Bottom Line:  A one-size-fits-all Kegel pelvic floor exercise program does not suit all women with pelvic floor dysfunction. To obtain optimal results, pelvic training must be tailored to the specific dysfunction. The achievement of functional pelvic fitness is one of the key goals (“key-goals”… get it?) of Kegel exercises and of the Kegel Fix: Recharging Female Pelvic, Sexual and Urinary Health.  Finally, it is important to know that pelvic exercises are appropriate not only for women suffering with the aforementioned pelvic floor dysfunctions, but also for those who wish to maintain healthy pelvic functioning and prevent future problems.

Wishing you the best of health,

2014-04-23 20:16:29

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Dr. Andrew Siegel is a practicing physician and urological surgeon board-certified in urology as well as in female pelvic medicine and reconstructive surgery.  Dr. Siegel serves as Assistant Clinical Professor of Surgery at the Rutgers-New Jersey Medical School and is a Castle Connolly Top Doctor New York Metro Area, Inside Jersey Top Doctor and Inside Jersey Top Doctor for Women’s Health. His mission is to “bridge the gap” between the public and the medical community that is in dire need of bridging.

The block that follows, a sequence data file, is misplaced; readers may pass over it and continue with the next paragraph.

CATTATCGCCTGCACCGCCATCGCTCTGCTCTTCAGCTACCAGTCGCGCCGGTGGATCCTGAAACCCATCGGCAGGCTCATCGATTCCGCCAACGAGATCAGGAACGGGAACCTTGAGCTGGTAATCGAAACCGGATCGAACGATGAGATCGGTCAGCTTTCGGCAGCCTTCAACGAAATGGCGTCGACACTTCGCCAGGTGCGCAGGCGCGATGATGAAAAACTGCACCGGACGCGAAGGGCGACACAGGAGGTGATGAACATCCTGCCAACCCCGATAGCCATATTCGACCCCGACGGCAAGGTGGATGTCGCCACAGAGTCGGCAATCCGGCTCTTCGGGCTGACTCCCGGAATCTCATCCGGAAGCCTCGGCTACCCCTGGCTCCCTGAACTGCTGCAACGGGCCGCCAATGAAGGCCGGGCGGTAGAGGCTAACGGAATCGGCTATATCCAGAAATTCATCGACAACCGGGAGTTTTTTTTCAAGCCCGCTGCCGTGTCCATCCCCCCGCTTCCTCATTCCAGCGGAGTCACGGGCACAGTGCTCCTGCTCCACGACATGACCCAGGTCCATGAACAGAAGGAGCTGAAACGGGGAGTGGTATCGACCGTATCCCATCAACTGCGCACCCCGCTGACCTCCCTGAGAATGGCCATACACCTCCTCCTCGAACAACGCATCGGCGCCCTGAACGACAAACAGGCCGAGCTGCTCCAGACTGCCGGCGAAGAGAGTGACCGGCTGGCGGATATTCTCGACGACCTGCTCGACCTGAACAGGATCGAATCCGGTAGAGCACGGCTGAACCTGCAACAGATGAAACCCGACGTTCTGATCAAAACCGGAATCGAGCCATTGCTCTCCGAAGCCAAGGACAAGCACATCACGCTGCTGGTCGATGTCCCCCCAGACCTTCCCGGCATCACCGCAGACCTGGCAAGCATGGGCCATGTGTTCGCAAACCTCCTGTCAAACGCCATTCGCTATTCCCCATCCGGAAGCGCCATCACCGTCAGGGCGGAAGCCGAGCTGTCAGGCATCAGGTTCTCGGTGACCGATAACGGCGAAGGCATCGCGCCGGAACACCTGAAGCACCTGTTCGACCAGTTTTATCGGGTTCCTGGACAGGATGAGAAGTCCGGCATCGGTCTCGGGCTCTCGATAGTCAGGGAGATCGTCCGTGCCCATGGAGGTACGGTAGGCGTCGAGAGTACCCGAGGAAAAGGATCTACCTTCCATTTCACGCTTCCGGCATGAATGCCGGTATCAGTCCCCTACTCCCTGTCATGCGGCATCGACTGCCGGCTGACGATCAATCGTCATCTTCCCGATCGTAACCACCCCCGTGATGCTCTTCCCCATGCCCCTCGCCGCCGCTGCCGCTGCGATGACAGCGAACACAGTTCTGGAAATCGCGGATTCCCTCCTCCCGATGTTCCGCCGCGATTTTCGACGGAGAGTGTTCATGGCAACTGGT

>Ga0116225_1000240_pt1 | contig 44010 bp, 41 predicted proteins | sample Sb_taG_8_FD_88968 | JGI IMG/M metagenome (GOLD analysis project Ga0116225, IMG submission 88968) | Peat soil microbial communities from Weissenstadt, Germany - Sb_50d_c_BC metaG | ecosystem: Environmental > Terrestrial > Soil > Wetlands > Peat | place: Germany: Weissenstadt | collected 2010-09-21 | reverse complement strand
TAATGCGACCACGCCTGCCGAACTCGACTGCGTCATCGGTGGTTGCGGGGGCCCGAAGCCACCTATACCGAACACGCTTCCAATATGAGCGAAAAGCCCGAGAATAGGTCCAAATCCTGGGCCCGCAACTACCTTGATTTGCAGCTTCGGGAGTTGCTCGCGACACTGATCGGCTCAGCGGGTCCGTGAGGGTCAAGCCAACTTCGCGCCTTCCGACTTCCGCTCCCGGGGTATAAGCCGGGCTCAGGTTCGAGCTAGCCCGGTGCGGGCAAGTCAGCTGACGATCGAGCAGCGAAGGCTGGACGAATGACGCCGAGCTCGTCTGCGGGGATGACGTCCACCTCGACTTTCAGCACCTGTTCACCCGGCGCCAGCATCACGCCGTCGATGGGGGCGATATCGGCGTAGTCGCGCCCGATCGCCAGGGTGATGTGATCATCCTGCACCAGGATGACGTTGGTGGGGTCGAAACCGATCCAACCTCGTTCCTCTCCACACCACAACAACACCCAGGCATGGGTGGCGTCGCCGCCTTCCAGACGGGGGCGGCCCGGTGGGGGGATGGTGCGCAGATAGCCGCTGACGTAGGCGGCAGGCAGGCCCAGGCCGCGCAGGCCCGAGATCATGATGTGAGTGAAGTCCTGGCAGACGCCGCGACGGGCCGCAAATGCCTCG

For informative information on pelvic floor muscle training, please consult the following books by the author:

 MALE PELVIC FITNESS: Optimizing Sexual & Urinary Health

THE KEGEL FIX: Recharging Female Pelvic, Sexual and Urinary Health 

Cover

The Kegel Fix is written for educated and discerning women who care about health, well-being, fitness, nutrition and enjoy feeling confident, sexy and strong.  The book has separate chapters on each of the pelvic floor dysfunctions and provides a specific, targeted pelvic floor training regimen for each.